- The aim is to offer innovative circular economy-based solutions for producing high-value materials from the most common construction and demolition waste (C&DW).
- The project, which kicked off in 2020 and will continue until 2024, has a budget of €15,667,498, of which the European Union is contributing €12,997,935 from the Horizon 2020 Research and Innovation Framework Programme.
- Six Basque organisations are involved: Ihobe – the Basque Government’s Public Environmental Management Company, Fundación TECNALIA Research & Innovation (which will coordinate the consortium), GAIKER Technology Centre, and the companies, Serikat, Lezama Demoliciones and Viuda de Sainz.
Bilbao, 6th October 2022 As of yesterday, the Basque Country is the venue for the general assembly of partners of the ICEBERG project, which is headed by TECNALIA Research & Innovation and in which 35 public and private organisations from ten European countries are involved. The meeting, organised by Gaiker Technology Centre, kicked off yesterday in Zamudio and will provide a chance to review the progress made over the first two years of work.
The European ICEBERG project – acronym for Innovative Circular Economy Based solutions demonstrating the Efficient recovery of valuable material Resources from the Generation of representative End-of-Life building materials – is funded by the European Union as part of the Horizon 2020 Research and Innovation Framework Programme (contract No. 869336). It aims to address the circularity of the most commonly used materials in construction, ranging from the recovery and recycling of construction and demolition waste (CDW), to the development of more sustainable products.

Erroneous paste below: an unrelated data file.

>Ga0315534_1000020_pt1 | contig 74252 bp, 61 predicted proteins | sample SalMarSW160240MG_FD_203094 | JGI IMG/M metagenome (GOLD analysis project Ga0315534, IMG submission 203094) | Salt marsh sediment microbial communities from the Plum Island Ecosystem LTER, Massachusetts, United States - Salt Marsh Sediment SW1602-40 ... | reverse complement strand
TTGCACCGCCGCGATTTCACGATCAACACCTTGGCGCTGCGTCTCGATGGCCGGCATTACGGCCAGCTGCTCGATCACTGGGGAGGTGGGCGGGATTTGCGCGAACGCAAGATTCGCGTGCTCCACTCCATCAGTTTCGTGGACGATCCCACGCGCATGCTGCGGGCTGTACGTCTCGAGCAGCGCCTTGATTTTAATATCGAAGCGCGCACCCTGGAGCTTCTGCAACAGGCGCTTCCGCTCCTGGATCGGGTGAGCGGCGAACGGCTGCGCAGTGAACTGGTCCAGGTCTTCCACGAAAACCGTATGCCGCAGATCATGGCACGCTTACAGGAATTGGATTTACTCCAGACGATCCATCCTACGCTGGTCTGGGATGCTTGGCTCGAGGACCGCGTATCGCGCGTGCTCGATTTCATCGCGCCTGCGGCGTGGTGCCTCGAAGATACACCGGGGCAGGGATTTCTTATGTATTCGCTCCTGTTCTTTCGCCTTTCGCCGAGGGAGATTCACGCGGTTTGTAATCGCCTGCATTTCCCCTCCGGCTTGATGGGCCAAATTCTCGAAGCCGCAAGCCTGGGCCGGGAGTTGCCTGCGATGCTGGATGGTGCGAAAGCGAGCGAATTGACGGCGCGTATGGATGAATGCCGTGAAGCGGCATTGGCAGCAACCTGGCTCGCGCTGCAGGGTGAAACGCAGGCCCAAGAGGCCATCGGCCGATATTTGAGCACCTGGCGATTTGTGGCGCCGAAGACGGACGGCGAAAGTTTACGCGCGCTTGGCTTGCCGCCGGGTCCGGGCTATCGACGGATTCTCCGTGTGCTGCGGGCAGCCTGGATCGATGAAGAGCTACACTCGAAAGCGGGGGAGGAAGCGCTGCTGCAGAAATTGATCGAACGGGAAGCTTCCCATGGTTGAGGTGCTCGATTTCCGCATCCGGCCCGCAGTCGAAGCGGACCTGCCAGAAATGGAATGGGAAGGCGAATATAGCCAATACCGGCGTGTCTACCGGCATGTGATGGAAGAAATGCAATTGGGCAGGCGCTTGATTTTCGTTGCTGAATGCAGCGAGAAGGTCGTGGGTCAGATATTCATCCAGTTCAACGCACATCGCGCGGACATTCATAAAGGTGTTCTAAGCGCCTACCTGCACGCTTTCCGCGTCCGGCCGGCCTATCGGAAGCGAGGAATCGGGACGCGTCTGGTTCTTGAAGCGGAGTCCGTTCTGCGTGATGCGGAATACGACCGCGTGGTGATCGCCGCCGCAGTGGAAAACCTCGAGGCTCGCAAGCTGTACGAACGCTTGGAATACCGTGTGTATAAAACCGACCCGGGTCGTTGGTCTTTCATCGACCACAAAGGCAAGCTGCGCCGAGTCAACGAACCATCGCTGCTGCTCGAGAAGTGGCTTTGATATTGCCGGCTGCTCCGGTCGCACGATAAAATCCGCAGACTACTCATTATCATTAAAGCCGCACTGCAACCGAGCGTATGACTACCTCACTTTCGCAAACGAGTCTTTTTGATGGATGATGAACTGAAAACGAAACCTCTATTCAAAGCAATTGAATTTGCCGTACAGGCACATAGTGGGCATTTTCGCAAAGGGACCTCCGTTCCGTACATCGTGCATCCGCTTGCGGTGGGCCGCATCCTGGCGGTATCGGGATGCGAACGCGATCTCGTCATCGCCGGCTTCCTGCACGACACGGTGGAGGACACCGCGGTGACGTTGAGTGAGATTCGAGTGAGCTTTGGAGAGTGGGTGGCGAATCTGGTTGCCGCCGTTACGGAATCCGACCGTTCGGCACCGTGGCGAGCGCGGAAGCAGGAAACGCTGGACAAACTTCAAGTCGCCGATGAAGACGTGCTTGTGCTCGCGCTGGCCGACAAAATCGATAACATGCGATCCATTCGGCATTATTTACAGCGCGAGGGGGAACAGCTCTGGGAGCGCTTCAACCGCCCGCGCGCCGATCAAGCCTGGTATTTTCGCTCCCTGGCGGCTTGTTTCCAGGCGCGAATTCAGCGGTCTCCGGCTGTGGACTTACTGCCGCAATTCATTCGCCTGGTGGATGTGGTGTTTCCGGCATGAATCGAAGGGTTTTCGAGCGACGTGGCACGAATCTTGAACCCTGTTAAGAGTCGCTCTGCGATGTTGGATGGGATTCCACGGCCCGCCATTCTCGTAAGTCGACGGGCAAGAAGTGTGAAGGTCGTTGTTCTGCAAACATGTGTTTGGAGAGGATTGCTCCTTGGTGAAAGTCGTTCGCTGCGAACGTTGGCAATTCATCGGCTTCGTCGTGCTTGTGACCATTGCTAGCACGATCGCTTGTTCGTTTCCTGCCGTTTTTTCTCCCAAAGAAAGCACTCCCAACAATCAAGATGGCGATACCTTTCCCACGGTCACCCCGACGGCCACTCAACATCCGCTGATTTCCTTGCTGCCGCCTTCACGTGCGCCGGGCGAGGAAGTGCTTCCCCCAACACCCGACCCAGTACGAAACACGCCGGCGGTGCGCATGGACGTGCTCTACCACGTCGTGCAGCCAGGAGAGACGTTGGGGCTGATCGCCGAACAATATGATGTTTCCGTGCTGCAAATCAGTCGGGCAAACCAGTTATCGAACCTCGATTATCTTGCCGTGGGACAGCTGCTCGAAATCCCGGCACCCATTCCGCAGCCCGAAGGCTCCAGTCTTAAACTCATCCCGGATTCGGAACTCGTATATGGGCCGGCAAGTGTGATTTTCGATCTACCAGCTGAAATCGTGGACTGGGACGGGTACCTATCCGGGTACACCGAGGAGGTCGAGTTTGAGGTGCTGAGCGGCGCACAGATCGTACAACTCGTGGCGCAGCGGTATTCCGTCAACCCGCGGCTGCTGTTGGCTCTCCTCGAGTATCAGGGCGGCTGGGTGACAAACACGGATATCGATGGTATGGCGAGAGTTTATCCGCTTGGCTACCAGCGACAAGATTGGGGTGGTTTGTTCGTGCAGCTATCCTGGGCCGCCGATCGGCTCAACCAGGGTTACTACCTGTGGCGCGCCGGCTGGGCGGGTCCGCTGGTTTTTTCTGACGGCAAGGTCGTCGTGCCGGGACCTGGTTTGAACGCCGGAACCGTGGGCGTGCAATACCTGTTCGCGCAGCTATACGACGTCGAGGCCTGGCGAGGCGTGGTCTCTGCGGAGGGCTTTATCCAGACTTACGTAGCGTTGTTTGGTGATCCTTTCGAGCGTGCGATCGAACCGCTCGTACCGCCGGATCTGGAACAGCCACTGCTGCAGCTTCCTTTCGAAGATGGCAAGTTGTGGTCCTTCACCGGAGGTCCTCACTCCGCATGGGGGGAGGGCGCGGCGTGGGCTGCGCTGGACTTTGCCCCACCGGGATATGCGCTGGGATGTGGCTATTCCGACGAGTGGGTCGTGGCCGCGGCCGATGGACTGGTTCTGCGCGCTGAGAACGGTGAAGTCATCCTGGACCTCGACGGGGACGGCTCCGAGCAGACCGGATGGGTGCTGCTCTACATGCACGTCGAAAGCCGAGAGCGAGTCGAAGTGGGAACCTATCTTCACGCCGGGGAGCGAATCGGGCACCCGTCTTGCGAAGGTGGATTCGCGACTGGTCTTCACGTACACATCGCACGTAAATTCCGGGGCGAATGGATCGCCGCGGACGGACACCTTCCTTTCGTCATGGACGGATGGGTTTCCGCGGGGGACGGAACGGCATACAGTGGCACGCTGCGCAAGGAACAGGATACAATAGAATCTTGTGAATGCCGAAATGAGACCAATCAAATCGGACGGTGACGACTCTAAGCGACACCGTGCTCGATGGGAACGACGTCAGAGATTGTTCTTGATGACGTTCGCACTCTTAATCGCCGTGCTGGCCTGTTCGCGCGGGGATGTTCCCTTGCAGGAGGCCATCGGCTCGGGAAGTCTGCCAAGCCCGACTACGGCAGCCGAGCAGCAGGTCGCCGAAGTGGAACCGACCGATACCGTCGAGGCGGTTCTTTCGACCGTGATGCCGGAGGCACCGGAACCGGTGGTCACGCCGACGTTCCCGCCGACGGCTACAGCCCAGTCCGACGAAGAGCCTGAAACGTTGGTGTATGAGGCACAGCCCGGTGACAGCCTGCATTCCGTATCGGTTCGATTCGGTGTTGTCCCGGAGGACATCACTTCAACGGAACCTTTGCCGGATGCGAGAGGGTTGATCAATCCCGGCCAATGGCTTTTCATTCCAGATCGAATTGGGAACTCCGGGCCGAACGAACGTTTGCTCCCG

The General Assembly started yesterday with some presentations on different topics led by the partners, such as, legislation, policies and standards (VTT), social attitudes towards circularity of building products (IHOBE), standardization activities (RINA Prime) or pre-demolition audits and traceability systems (Tracimat). The meeting served to share knowledge, research and progress made in the first two years of the ICEBERG project. Tomorrow´s agenda also includes several workshops on barriers for the uptake of ICEBERG solutions that will be led by partners from Tracimat, VTT and Loughborough University.
The objective of the ICEBERG project is to design, develop and validate innovative recycling systems and technologies, to make it possible to produce high-value recovered materials, that have a low level of impurities (less than 8%) and are safe. Validation will be carried out on an industrial scale by means of six case studies in different locations in Europe, covering the circularity of concrete, ceramics, wood, plaster, insulating foams and super-insulating materials. It also seeks to improve the reliability and acceptability of recycled materials from construction waste.
MOBILE SEPARATION UNIT
GAIKER Technology Centre will help develop the mobile unit for the automatic separation and classification of CDW. In this case, the Basque companies, Lezama Demoliciones, Serikat and Viuda de Sainz participate by providing their expertise and collaborating in the development of the reverse logistics support tools and validating all the solutions in a local case study (of the 6 case studies included in the project, one will be run from the Basque Country).
Representatives of the 35 organisations involved visited Gaiker’s facilities yesterday to see the automatic material recognition equipment using hyperspectral sensors and artificial intelligence algorithms, which is being brought to industrial scale by LENZ Instruments and will be validated in several of the case studies over the coming months, whereby one of them is led by Viuda de Sainz.
The project will last for four years and has a budget of 15,667,498 euros, of which the European Union is providing 12,997,935 euros. In the first half of the project, tools and technologies are being developed to improve the traceability, identification, separation, recycling and reuse of materials from C&DW. The second part of the project will be dedicated to demonstrating these solutions in six case studies, by analysing their economic and environmental impact and their impact on workers’ health.